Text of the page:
2. Make sure your estimates reflect potential increases in supply costs.
Your estimates should avoid surprises whenever possible, and that includes increases in paint and supply costs. Keep an eye on current costs and proactively incorporate them into the estimates that your business gives to clients.
If sticker shock happens, it’s better that it happens before anyone’s signed a contract. Don’t hesitate to explain the issue to clients in plain terms. There’s a good chance they’ve felt the effects at their own job, especially if they’re a general contractor.
3. Adjust to a world with longer lead times (and payment cycles).
Many general contractors have lengthened their lead times to accommodate supply slowdowns, which in turn means that painters will need to plan further ahead as well.
We already mentioned ordering paint ahead, but adjusting to longer payment cycles could be an even more painful transition.
Your accounting and cash flow forecasts may need to shift to reflect the new reality.
It’s also more important than ever to maintain open communication with other stakeholders, like GCs and project owners, since miscommunications can result in even more delays.
4. Keep an eye on other essential work supplies, too.
Painters should also stock up on the other key supplies they need to get the job done, such as garbage bags and paintbrushes. There’s no telling what might be the next item to explode in price or disappear completely.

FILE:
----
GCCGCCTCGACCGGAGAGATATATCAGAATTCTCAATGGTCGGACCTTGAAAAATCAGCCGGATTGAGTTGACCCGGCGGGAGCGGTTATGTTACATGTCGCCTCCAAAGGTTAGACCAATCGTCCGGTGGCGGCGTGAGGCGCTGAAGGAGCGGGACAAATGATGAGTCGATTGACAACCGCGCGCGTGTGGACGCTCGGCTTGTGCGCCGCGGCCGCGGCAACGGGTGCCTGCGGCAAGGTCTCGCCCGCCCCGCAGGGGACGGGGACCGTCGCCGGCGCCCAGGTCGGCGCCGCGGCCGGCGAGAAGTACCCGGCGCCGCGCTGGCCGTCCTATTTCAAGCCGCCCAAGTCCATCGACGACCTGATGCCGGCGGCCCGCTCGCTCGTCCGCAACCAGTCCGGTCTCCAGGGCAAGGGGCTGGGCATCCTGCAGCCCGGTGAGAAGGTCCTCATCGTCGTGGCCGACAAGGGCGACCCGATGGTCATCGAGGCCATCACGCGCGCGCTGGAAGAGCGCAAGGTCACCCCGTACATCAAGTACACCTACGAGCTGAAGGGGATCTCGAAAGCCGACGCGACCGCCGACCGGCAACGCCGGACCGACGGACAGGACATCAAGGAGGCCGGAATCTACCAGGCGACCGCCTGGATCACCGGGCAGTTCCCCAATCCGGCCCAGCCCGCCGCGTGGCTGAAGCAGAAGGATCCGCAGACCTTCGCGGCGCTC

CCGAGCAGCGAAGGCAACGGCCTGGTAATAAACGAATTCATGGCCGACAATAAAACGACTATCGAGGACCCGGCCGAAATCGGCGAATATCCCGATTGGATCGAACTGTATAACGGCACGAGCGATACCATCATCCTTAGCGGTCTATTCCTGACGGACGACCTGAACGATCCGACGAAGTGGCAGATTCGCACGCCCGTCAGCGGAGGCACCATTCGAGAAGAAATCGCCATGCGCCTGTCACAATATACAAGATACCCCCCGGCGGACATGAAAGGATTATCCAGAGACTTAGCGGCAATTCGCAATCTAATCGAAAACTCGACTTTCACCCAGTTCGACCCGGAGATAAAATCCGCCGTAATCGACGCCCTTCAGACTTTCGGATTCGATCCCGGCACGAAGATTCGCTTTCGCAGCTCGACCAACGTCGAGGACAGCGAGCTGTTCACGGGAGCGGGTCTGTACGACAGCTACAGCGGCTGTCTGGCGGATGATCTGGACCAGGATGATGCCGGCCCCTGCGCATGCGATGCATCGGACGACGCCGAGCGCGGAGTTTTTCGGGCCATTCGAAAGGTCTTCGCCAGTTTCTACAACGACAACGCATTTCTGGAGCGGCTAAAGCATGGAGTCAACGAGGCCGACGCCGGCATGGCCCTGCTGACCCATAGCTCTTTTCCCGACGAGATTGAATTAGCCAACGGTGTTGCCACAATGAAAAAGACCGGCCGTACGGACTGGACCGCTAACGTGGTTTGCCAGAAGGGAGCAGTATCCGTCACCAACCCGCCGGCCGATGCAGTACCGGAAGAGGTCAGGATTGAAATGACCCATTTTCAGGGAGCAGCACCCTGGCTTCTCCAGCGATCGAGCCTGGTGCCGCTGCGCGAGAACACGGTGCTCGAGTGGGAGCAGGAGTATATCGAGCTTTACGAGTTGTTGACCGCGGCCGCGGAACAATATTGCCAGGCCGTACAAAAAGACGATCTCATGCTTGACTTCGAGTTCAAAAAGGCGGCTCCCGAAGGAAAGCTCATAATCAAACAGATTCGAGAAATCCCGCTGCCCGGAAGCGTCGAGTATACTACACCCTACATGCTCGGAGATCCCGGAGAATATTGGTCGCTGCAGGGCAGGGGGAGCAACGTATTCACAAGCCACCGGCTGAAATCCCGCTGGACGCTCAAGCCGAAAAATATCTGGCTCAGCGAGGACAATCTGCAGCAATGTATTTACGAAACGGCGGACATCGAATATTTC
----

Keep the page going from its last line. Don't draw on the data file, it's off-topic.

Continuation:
And don’t count on finding a substitute at the last minute. It can lead to embarrassments like burst bags when you can’t find the sturdy contractor bags that you need.
To make supply chains more reliable. Many contractors now prioritize vendors with great customer service and fast shipping. Rather than searching for the absolute lowest price.
5. Make hiring and training talent a top priority.
There’s no “silver bullet” solution for the staffing shortage so commit to increasing the resources you use for recruiting great talent.
Review your job postings to ensure that they’re detailed and enticing. And consider hiring and training workers rather than only looking for pre-existing skills.
Remember that you’ll likely need to offer higher wages to offset inflation. And consider what you can do to make your company’s culture a positive one.
6. Be choosy about the contracts you accept.
Now is the time to be sure you’re choosing painting jobs that are worth your crew’s time and effort. Many painters will have their choice of contracts heading into 2022.
So being a little more selective can help conserve precious resources. Consider key factors like whether you prefer working with GCs or homeowners, exterior vs. interior jobs, and commercial vs. residential painting.
On the other hand, if you need more leads, make sure you’re listed on platforms like Angi, Houzz, and Google My Business.
Overall, painting companies have a lot of reasons to be optimistic. The road ahead does have some obstacles that will take creativity and sacrifice, especially when it comes to the supply chain.
Fortunately, the continued boom in housing will provide abundant business for any painter with the skills and experience to get the job done right.